I was working on House O, right at the top of the “Hill from Hell” as we have now dubbed it, due to it’s long, steep climb.  Whoever used to live there must have been extremely fit!  I carried on digging the trench alongside the house with Kim and Owen and we managed to get down to the next context.  Further excavation continued on the houses there, as well as the other archaeological surveying methods such as using the EDM.  On the whole it was a day spent tidying the area up for the sake of recording, using a variety of media, and showing around the tourists who flocked to the sites.  The only bad event of the day was Kayleigh being the first victim to the hogweed, making me grateful to be wearing long trousers!

 Later on, due to it being Sally’s last day here, she asked everyone if they wanted to jump off the pontoon into the sea to mark the occasion and we were all more than happy to oblige!  We took it in turns to run up and jump in (some keener than others!) and it was freezing!  Most were eager to get out almost immediately, only to find that the pontoon was almost impossible to get back on!  There was some diving for the less sane and i chose to have a short swim once i’d gotten used to the icy water!  The mad shenanigans continued later on with rounders and overall, i’d say it was a good day for Cardiff Uni’s archaeologists! 😀

The Samson team

Skimming stones on Samson

Dave’s Blog 16th July

July 16, 2007

When dawn broke, neither fresh nor rosy fingered, I found I had gotten lucky last eve. The offending earwig, to whom I am referring, did not appear to share my sentiments and demonstrated this by writhing between my cheek and the groundsheet – clearly she found my advances too amorous. The misery of this morning did not last long and as the oppressive damp greyness retreated, so to did my hangover.

Today the whole team, with the exception of Edd and myself had their shackles cast off and were permitted to roam the islands as they pleased; swimming, shopping and eating dainty treats while we attempted to create presentations for tomorrow’s open day on St Martins. We did have a slight issue involving loosing a whole mornings work but I wont bore you with the details. Lets just say ALWAYS REMEMBER TO SAVE YOUR WORK!! Due to the evident lack of archaeological activity today, it seems an appropriate time for a recap on the progress thus far…

                                                                 

The Geo-physics equipment

Objective 1 – Tean

Work on Tean is now complete for this year. The excavation of the Romano-British midden has yielded countless fragments of bones belonging to large livestock (sheep, cattle and pigs) as well as rabbits, birds, rodents, fish and of course endless blessed limpet shells. The highlight of the finds from this ancient rubbish pit would be tiny, but definite, fragment of whale bone. These many finds have and will continue to provide invaluable information as to the diet of the inhabitants of Tean during the late Roman period (AD200-500). Excavation on the post-medieval farmhouse has revealed cobbling and a tiled path leading from the door. Geophysical and electronic surveying have been performed to discover any unknown underground features and record the existing buildings.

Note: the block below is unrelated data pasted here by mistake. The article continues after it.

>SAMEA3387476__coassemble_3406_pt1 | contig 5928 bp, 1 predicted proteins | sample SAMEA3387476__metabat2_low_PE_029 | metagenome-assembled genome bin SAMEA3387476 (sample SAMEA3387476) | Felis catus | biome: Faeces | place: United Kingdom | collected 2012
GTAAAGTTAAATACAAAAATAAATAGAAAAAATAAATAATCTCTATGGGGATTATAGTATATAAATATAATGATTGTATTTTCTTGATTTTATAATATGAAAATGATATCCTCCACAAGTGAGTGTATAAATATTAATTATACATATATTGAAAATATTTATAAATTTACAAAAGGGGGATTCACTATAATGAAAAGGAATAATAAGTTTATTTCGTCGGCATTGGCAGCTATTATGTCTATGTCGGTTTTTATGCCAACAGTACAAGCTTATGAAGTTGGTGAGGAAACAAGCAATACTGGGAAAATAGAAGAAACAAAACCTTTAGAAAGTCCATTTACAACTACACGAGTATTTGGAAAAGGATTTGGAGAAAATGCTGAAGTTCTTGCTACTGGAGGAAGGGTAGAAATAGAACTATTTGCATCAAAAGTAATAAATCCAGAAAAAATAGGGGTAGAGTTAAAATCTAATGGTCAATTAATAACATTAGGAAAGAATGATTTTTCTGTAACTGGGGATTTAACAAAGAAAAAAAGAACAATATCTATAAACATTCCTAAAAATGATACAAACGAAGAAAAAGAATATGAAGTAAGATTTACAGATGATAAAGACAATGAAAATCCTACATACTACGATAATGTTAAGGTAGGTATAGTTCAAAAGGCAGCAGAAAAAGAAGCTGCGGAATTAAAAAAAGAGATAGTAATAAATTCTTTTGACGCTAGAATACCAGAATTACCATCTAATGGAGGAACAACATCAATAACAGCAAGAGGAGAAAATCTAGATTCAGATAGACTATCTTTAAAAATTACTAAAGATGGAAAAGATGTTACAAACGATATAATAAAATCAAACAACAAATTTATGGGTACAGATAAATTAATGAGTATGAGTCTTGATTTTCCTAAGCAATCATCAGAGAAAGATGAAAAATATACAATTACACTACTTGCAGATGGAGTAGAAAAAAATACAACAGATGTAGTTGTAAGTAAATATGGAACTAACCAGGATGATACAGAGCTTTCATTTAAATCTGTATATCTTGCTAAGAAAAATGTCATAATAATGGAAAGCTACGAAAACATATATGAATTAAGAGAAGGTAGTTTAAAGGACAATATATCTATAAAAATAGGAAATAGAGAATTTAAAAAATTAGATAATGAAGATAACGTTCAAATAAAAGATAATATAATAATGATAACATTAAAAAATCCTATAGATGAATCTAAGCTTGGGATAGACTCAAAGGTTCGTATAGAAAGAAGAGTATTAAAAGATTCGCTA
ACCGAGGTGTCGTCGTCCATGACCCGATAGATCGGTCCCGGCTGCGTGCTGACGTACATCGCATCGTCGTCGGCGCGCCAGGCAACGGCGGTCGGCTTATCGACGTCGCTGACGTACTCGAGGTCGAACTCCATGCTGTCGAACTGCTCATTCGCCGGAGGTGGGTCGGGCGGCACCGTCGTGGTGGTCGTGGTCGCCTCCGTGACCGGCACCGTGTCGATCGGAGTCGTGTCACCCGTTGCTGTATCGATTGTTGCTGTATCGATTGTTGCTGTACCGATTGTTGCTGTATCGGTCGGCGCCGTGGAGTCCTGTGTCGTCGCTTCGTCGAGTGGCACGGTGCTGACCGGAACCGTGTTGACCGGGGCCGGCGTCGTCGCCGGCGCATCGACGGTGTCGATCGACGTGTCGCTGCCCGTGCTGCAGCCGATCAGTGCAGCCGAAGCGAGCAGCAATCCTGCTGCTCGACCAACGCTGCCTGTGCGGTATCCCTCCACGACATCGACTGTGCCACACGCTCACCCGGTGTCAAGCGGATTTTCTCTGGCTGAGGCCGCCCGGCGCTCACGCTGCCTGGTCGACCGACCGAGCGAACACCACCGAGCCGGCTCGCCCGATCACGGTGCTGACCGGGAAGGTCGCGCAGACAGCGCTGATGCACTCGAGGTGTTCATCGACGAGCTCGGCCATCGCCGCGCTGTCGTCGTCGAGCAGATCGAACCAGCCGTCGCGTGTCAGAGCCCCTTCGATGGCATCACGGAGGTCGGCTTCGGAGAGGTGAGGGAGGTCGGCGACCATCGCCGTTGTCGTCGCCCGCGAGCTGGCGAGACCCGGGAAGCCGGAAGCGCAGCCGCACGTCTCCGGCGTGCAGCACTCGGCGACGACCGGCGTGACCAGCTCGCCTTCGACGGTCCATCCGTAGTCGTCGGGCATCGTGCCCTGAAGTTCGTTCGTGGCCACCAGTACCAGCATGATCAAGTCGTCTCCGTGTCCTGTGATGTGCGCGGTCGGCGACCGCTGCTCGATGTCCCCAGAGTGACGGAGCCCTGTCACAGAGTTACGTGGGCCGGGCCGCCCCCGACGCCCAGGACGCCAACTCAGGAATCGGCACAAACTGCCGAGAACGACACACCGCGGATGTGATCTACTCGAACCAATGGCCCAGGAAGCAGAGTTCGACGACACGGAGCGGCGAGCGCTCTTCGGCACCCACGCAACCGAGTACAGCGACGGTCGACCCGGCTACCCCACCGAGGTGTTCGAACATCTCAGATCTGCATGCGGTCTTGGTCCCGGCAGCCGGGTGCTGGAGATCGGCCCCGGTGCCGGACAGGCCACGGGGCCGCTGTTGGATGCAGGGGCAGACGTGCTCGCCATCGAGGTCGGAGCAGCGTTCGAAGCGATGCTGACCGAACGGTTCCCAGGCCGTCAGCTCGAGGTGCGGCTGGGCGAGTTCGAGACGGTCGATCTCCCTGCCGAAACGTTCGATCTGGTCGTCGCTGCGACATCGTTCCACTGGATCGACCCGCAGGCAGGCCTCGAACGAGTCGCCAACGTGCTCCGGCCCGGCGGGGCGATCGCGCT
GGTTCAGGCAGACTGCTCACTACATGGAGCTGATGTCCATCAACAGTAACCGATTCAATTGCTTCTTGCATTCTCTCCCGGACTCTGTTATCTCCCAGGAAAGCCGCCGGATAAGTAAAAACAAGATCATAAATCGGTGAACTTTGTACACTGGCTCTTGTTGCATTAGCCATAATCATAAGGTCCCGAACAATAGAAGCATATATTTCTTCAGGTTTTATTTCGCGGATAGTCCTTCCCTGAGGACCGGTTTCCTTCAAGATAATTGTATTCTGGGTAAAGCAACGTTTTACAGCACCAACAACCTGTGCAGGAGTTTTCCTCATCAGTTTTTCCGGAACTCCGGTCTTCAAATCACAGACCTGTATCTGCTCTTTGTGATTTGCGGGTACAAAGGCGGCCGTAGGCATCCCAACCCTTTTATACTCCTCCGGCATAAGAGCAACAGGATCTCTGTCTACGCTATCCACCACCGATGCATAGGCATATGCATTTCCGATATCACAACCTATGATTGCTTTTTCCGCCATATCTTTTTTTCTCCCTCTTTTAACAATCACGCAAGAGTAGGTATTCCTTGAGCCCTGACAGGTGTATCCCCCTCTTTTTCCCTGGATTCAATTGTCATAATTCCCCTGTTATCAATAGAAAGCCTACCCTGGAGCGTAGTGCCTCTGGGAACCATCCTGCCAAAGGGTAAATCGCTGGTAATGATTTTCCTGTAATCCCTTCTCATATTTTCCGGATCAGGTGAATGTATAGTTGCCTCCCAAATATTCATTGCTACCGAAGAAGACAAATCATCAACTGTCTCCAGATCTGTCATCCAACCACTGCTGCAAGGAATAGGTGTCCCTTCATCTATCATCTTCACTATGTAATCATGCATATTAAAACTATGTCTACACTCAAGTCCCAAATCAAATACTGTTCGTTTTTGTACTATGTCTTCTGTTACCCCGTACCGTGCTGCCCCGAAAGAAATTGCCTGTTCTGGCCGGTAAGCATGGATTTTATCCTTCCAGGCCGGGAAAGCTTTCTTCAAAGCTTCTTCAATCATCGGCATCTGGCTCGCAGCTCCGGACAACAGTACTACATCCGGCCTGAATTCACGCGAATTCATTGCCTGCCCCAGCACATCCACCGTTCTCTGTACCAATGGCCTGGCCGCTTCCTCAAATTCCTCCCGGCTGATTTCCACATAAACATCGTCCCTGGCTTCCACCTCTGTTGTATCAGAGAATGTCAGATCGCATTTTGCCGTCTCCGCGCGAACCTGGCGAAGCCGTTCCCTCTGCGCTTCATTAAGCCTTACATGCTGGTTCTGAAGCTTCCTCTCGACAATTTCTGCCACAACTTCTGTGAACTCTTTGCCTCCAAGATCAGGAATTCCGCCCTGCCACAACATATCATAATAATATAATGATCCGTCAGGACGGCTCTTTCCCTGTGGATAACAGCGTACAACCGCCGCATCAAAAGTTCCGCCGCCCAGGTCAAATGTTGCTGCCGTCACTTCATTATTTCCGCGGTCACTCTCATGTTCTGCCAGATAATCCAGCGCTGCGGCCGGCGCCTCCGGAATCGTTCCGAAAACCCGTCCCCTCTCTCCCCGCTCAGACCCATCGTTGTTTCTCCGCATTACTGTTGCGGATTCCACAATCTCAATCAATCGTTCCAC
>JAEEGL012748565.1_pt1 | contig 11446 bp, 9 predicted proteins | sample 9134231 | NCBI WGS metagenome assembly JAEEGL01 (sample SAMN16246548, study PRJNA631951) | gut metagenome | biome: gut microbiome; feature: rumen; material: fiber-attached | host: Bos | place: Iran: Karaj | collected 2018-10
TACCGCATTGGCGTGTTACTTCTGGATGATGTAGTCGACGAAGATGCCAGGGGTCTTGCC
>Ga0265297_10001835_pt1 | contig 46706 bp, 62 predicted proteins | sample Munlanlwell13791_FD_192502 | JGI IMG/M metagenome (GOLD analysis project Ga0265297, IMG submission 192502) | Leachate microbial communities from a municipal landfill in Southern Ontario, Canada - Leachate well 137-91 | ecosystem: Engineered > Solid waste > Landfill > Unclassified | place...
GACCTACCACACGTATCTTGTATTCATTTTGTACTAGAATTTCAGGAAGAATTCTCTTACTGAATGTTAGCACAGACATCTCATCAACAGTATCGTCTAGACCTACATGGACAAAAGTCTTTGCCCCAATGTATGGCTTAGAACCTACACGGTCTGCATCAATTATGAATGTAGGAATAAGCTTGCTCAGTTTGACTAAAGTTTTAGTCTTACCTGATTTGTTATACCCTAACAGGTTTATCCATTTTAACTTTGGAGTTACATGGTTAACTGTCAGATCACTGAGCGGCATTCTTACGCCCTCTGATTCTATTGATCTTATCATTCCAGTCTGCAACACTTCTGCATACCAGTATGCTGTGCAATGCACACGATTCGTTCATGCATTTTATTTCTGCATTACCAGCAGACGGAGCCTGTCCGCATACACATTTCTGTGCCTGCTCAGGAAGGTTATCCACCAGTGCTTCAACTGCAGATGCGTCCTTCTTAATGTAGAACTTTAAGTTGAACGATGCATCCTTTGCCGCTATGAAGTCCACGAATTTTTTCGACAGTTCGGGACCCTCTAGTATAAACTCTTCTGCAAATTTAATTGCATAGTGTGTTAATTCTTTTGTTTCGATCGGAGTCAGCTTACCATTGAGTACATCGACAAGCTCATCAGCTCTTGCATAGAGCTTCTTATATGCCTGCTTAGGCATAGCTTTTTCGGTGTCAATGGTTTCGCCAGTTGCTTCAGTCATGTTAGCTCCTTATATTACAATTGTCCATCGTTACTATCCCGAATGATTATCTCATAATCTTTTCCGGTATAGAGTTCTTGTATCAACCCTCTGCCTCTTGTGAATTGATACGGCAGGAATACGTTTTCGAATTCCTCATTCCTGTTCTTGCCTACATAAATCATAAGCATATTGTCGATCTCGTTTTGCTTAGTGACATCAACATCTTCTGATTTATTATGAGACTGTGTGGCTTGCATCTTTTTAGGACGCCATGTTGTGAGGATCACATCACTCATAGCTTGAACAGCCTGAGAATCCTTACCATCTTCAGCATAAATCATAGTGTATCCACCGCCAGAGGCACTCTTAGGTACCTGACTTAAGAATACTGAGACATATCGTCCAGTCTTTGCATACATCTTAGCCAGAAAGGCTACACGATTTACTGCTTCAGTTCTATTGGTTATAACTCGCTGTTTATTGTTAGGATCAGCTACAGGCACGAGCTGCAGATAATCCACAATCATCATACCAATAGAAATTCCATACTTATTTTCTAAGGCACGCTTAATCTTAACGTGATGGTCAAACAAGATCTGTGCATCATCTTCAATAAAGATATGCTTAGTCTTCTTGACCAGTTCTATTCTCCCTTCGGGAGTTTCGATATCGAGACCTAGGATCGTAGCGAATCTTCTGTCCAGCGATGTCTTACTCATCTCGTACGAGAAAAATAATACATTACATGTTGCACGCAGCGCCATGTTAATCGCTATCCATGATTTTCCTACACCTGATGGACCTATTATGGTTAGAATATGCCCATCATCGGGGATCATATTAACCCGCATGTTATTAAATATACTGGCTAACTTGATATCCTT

Objective 2 – St Martins 

Work on Knackyboy cairn is now also complete for the year, and a great number of core samples have been taken to provide an accurate electronic map of the prehistoric land surface upon which Knackyboy was built. The hazardous void into which we nearly lost several students for all posterity has now been filled and no longer presents a threat to student and public life. Within said void we found a linear formation of granite which could be, well, just about anything. I also feel compelled to mention that I found the only 3 pieces of flint fragments on the site, one of which was a carefully crafted, but broken, flint blade. 

Objective 3 – St Agnes

Our quest to find the bodies of the crew of the HMS Association and other Ships of the Line, which were shipwrecked in 1707, have so far been fairly unfruitful. Further analysis of the data gathered by magnetometry and resistivity survey may yet reveal something or provide scope for further investigation. Rather humorously, the site in question lies directly underneath the St Agnes cricket pitch and the semi-naked archaeologists prancing up and down the wicket provided endless amusement in the pavilion.

 Owen hard at work

Objective 4 – Samson

Despite plenty of unsuccessful previous attempts to rediscover the two gig sheds on the saddle of Samson. we have managed to discover one. Much to the joy of the sodden men hacking their way through the undergrowth, who actually found them by falling over them! Black and white photography of the buildings is complete and the excavation of two new trenches are well under way. One has revealed an excessive quantity and the other an excessive quantity of mud.

From my self and the goat of Bryher farewell and adieu…Dave Fung

Sarah’s blog 15/07/07

July 15, 2007

The second day of digging at Samson was approached with some trepidation as the weather forecast was torrential rain and thunderstorms. Luckily for us all, these did not materialise; the (not torrential) rain eased off at 10.30 and we had a successful day.

I was working in a trench just outside Building O, carrying on from yesterday’s work, trying to find out whether the bank which the house was built into was a lynchet, and also trying to get evidence to date it, as Charlie is hoping that it is prehistoric. At the end of the day we had not found the answers to these questions, but the trench was a lot deeper! We dug down to the second context, and on the way found some post-medieval pottery and thankfully no limpets. Kim and Dave were also digging in that trench, so Dave had to suffer a day of ‘girl talk’ which he said wasn’t too bad… Kim’s highlight apparently was chucking mud all over me.